Salsolinol induced apoptotic changes in neural stem cells: amelioration by neurotrophin support.Neurotoxicology. 2013 Mar; 35:50-61.N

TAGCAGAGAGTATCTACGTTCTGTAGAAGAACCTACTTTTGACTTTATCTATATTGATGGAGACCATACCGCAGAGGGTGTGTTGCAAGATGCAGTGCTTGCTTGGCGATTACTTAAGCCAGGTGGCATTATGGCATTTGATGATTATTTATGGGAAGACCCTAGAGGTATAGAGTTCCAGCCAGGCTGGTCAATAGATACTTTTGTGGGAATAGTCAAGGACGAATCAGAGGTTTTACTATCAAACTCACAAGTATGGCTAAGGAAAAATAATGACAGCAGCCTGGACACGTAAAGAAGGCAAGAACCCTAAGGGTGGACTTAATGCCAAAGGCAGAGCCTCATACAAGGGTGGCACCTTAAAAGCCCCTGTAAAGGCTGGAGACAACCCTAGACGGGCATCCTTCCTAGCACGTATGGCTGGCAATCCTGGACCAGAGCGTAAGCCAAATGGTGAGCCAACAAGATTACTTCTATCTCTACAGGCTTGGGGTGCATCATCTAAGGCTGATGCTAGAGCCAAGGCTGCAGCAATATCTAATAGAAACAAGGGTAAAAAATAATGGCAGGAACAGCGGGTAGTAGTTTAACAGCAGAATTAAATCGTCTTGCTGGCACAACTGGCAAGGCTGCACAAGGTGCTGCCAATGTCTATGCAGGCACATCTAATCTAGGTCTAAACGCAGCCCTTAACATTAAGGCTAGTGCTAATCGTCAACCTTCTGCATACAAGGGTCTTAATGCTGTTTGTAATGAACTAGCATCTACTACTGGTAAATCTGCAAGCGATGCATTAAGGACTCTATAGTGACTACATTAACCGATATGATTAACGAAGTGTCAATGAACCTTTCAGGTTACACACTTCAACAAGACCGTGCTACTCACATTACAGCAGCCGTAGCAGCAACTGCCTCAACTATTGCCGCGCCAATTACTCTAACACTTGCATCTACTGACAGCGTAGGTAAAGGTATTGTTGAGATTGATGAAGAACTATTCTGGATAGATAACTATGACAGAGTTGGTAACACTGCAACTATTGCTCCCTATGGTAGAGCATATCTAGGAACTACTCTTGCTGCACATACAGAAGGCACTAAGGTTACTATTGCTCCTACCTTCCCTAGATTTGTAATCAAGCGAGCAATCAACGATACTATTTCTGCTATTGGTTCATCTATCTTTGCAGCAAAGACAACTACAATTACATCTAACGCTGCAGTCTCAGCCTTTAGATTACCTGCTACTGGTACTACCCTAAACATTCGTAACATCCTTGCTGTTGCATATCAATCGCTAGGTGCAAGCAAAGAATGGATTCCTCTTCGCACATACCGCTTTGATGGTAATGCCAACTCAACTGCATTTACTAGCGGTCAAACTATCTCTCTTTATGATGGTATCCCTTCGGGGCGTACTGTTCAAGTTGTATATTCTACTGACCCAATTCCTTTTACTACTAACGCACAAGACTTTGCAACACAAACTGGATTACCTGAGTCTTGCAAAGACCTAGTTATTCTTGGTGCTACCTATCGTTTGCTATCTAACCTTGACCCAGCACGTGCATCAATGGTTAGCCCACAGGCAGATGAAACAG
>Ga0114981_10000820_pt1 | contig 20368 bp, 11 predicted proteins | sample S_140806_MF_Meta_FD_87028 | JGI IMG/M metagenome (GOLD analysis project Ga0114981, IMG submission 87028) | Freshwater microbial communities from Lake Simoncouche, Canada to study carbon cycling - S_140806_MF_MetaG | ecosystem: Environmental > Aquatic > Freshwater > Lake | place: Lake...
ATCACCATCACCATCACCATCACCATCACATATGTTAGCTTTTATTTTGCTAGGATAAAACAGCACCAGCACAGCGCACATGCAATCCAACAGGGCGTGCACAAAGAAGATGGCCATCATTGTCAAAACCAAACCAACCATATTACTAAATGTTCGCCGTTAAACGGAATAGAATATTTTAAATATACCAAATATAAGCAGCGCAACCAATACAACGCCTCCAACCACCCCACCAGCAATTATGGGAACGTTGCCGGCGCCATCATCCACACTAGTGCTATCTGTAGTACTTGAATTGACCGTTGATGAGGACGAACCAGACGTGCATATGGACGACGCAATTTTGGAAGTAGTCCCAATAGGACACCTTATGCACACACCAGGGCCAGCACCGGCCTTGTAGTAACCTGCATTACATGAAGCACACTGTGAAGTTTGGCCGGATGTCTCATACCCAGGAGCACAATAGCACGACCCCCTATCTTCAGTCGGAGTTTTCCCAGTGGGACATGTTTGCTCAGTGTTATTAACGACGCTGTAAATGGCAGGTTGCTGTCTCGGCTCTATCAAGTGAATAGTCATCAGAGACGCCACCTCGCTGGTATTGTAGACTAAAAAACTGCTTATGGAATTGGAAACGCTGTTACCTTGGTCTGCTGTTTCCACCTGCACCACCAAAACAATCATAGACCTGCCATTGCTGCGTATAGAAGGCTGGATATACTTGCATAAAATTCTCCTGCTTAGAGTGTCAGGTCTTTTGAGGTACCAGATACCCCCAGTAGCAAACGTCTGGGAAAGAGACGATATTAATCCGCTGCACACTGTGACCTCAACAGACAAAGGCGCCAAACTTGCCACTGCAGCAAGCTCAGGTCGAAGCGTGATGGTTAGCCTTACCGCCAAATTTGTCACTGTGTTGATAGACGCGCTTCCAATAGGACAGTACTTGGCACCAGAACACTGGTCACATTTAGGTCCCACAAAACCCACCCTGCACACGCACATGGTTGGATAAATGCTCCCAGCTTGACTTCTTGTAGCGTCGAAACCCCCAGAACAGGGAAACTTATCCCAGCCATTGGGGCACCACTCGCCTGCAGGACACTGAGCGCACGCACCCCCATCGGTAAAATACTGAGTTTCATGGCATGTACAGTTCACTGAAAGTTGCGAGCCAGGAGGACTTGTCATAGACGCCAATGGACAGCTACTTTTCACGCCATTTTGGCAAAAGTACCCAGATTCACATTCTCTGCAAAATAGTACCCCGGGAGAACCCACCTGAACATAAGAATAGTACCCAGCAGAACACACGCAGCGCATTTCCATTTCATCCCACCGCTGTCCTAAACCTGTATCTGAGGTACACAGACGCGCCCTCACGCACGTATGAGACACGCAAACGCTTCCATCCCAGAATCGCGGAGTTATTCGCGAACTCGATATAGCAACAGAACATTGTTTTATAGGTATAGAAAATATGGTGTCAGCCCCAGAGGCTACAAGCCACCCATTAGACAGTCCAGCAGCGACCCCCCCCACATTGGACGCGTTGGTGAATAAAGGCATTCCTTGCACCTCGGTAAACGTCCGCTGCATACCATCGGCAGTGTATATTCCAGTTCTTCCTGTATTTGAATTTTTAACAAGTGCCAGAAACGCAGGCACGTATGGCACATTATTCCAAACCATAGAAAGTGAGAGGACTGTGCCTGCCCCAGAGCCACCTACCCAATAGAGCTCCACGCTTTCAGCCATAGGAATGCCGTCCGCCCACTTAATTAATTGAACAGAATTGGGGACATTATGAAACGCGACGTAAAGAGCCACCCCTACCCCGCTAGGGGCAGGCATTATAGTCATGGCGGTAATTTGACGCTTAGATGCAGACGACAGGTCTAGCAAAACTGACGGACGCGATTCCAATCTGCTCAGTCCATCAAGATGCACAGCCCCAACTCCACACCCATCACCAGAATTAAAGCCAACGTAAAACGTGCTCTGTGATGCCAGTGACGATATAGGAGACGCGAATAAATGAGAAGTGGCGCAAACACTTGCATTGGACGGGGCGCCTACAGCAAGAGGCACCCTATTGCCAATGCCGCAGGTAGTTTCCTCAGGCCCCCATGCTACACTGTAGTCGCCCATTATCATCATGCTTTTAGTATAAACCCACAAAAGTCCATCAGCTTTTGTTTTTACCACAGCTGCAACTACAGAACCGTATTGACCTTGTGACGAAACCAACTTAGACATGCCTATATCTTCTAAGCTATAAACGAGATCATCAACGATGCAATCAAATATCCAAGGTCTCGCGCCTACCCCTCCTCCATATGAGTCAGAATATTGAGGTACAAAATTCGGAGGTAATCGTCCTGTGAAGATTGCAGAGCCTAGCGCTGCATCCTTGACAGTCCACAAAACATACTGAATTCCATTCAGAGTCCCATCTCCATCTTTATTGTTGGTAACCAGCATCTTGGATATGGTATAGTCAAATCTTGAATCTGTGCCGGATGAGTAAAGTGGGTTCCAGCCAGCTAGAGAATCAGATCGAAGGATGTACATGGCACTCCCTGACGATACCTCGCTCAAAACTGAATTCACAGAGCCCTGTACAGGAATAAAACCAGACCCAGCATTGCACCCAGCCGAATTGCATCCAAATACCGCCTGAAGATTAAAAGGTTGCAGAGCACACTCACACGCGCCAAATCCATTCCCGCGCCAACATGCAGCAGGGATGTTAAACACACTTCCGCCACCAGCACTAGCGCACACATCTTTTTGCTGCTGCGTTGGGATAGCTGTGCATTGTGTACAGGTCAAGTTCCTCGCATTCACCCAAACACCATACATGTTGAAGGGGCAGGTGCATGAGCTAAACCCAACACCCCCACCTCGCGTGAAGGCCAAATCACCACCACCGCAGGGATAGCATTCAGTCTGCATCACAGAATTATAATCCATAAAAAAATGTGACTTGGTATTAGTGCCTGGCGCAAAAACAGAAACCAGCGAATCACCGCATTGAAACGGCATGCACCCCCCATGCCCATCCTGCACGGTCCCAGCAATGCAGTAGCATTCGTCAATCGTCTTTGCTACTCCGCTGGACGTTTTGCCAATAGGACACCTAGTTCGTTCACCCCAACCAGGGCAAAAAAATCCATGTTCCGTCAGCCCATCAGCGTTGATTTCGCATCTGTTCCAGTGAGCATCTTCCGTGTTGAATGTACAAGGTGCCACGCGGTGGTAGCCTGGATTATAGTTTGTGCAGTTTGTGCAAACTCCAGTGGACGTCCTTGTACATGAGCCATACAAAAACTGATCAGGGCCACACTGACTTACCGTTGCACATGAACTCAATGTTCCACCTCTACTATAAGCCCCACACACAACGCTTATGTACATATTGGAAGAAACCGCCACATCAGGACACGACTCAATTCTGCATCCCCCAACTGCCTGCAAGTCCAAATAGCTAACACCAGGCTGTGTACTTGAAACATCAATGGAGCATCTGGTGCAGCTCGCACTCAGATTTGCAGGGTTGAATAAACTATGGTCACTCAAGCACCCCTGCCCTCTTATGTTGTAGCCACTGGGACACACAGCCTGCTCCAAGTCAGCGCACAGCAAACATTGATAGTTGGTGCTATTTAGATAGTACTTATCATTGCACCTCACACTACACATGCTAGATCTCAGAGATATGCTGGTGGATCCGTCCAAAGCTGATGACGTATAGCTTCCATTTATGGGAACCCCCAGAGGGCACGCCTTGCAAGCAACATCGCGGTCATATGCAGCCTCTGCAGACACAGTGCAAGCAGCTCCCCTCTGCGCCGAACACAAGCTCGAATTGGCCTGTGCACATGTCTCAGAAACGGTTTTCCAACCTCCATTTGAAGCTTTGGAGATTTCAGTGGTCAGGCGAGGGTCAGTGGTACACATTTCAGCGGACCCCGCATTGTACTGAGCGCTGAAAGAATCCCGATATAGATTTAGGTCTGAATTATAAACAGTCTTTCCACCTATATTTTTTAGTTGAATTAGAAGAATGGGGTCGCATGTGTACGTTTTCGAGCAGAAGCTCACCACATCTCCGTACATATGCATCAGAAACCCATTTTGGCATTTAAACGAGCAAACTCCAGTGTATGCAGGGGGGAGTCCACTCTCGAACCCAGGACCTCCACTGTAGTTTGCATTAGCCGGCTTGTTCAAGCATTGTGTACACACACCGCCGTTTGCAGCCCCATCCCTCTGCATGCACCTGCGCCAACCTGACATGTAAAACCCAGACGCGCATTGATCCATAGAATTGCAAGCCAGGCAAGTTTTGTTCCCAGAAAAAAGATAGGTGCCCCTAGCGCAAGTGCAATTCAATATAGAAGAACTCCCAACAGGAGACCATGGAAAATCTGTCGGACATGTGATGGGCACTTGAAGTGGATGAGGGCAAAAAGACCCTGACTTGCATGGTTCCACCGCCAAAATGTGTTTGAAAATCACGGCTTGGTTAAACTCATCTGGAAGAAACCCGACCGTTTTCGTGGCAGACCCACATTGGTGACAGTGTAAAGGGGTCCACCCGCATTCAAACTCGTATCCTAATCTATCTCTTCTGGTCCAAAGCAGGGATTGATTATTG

Salsolinol (SAL), a catechol isoquinoline has invited considerable attention due to its structural similarity with dopaminergic neurotoxin 1-methyl-4-phenyl-1,2,3,6-tetrahydropyridine (MPTP). Its high endogenous presence in Parkinsonian brain implicated its possible association with the disease process. SAL is also present in alcohol beverages and certain food materials and can get access to brain especially in conditions of immature or impaired BBB. Besides this, the effect of SAL on neural stem cells (NSCs) which are potential candidates for adult neurogenesis and transplantation mediated rejuvenating attempts for Parkinson's disease (PD) brain has not been known so far. NSCs in both the cases have to overcome suppressive cues of diseased brain for their survival and function. In this study we explored the toxicity of SAL toward NSCs focusing on apoptosis and status of PI3K survival signaling. NSCs cultured from embryonic day 11 rat fetal brain including those differentiated to TH(+ve) colonies, when challenged with SAL (1-100μM), elicited a concentration and time dependent cell death/loss of mitochondrial viability. 10μM SAL on which significant mitochondrial impairment initiated was further used to study mechanism of toxicity. Morphological impairment, enhanced TUNEL positivity, cleaved caspase-3 and decreased Bcl-2:Bax suggested apoptosis. Sal toxicity coincided with reduced pAkt level and its downstream effectors: pCREB, pGSK-3β, Bcl-2 and neurotrophins GDNF, BDNF suggesting repressed PI3K/Akt signaling. Multiple neurotrophic factor support in the form of Olfactory Ensheathing Cell's Conditioned Media (OEC CM) potentially protected NSCs against SAL through activating PI3K/Akt pathway. This was confirmed on adding LY294002 the PI3K inhibitor which abolished the protection. We inferred that SAL exerts substantial toxicity toward NSCs. These findings will lead to better understanding of endogenous threats that might affect the fate of transplanted NSCs and their probable antidotes.